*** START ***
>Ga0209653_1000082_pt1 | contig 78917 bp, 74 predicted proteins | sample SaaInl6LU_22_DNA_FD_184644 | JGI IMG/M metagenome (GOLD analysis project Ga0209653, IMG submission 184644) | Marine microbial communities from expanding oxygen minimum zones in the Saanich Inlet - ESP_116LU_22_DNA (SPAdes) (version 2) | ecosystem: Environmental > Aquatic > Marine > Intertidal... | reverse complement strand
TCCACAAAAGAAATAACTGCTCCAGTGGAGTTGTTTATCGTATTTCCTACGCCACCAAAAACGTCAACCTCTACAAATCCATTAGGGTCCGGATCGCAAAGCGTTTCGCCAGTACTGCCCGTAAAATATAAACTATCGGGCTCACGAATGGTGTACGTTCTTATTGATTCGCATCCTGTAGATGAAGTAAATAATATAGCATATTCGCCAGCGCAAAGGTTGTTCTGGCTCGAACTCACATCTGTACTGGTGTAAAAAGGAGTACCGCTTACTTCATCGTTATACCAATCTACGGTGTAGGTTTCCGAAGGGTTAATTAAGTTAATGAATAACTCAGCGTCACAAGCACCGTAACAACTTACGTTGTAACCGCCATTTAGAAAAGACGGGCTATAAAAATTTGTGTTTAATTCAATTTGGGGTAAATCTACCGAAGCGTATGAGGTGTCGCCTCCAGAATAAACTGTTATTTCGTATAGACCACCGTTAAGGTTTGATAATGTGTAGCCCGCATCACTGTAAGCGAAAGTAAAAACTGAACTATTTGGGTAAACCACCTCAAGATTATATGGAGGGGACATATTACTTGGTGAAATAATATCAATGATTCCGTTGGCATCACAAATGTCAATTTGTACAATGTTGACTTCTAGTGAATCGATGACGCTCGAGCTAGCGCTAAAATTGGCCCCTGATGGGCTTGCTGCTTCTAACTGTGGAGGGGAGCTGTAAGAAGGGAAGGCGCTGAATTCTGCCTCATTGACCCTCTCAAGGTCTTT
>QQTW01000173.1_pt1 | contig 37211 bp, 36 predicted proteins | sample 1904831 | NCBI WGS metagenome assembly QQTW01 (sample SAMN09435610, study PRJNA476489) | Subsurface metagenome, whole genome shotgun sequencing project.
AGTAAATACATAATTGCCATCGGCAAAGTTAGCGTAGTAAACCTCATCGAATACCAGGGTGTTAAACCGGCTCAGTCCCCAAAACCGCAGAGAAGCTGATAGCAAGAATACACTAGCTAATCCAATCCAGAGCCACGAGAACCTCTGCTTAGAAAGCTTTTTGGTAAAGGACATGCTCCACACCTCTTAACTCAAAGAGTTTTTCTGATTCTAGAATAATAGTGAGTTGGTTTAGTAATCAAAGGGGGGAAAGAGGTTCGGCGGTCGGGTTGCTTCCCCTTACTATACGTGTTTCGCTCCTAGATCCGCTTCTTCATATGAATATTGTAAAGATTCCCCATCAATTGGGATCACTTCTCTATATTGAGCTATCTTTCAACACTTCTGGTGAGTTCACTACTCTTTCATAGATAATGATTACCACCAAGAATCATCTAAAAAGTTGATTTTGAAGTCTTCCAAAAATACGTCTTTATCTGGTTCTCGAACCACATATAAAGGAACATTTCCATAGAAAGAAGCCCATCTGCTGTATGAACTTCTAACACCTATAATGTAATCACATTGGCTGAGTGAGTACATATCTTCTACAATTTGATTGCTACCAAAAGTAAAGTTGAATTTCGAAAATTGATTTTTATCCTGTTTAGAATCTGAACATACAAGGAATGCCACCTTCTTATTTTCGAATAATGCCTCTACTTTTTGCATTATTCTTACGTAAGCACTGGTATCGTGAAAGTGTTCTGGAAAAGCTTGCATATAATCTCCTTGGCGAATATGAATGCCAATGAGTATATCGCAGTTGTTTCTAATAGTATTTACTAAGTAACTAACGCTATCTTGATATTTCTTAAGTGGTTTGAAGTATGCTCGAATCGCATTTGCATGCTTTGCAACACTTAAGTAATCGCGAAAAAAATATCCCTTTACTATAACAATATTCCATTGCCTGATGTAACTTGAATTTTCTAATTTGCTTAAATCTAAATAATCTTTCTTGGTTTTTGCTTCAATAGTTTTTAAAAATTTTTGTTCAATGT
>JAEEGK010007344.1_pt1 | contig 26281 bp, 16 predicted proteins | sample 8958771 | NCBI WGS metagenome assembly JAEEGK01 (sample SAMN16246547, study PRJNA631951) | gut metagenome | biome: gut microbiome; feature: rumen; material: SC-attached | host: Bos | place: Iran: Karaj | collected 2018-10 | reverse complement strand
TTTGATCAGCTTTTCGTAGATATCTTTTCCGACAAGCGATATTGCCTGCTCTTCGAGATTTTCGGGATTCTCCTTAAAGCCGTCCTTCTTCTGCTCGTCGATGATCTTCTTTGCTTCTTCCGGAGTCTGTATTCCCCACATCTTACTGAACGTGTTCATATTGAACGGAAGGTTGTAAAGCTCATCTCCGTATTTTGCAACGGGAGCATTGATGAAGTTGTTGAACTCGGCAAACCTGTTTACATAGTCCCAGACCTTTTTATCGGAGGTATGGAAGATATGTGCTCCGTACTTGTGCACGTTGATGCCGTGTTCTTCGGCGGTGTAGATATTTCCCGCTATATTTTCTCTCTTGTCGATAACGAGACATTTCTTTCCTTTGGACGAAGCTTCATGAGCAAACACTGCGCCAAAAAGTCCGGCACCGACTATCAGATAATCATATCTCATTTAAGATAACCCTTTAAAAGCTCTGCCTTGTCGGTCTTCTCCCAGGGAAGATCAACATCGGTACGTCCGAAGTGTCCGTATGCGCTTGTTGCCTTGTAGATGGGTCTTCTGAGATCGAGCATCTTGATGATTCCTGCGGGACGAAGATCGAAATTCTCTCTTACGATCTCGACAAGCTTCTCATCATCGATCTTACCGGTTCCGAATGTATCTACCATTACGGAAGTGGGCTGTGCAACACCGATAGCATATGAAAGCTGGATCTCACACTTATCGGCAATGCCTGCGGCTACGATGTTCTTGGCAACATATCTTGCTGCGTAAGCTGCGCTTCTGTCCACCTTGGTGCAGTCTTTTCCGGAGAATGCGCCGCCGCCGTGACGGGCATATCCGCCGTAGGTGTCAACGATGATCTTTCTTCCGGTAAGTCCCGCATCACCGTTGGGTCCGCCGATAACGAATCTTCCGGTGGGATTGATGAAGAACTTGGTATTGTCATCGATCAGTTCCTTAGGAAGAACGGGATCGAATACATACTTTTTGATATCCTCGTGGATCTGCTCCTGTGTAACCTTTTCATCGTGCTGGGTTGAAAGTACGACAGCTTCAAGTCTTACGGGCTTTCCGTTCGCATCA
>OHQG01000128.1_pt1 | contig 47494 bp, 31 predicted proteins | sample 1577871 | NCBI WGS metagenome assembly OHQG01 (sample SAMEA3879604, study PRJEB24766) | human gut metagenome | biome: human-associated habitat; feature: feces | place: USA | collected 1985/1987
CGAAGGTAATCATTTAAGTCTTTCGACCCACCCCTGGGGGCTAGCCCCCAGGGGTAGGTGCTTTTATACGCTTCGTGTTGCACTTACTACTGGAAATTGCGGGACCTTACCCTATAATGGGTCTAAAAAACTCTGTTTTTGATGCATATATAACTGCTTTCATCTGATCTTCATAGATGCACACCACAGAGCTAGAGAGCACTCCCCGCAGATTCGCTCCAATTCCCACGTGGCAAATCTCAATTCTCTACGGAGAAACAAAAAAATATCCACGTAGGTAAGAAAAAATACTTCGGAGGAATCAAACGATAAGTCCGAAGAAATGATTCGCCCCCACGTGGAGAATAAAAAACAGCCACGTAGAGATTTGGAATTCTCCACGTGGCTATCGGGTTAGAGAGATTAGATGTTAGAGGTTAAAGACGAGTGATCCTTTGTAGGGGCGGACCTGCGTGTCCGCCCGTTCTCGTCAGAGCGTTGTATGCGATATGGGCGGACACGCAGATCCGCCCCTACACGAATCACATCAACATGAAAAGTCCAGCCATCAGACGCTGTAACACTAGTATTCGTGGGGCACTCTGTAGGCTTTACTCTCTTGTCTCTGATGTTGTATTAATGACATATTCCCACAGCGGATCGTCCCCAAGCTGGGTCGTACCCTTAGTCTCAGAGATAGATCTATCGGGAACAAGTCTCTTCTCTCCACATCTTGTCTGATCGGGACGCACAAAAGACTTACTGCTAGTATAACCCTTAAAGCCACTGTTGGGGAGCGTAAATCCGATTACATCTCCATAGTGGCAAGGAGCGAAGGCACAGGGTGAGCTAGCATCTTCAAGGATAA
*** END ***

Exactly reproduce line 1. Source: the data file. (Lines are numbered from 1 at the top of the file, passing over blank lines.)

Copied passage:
>Ga0209653_1000082_pt1 | contig 78917 bp, 74 predicted proteins | sample SaaInl6LU_22_DNA_FD_184644 | JGI IMG/M metagenome (GOLD analysis project Ga0209653, IMG submission 184644) | Marine microbial communities from expanding oxygen minimum zones in the Saanich Inlet - ESP_116LU_22_DNA (SPAdes) (version 2) | ecosystem: Environmental > Aquatic > Marine > Intertidal... | reverse complement strand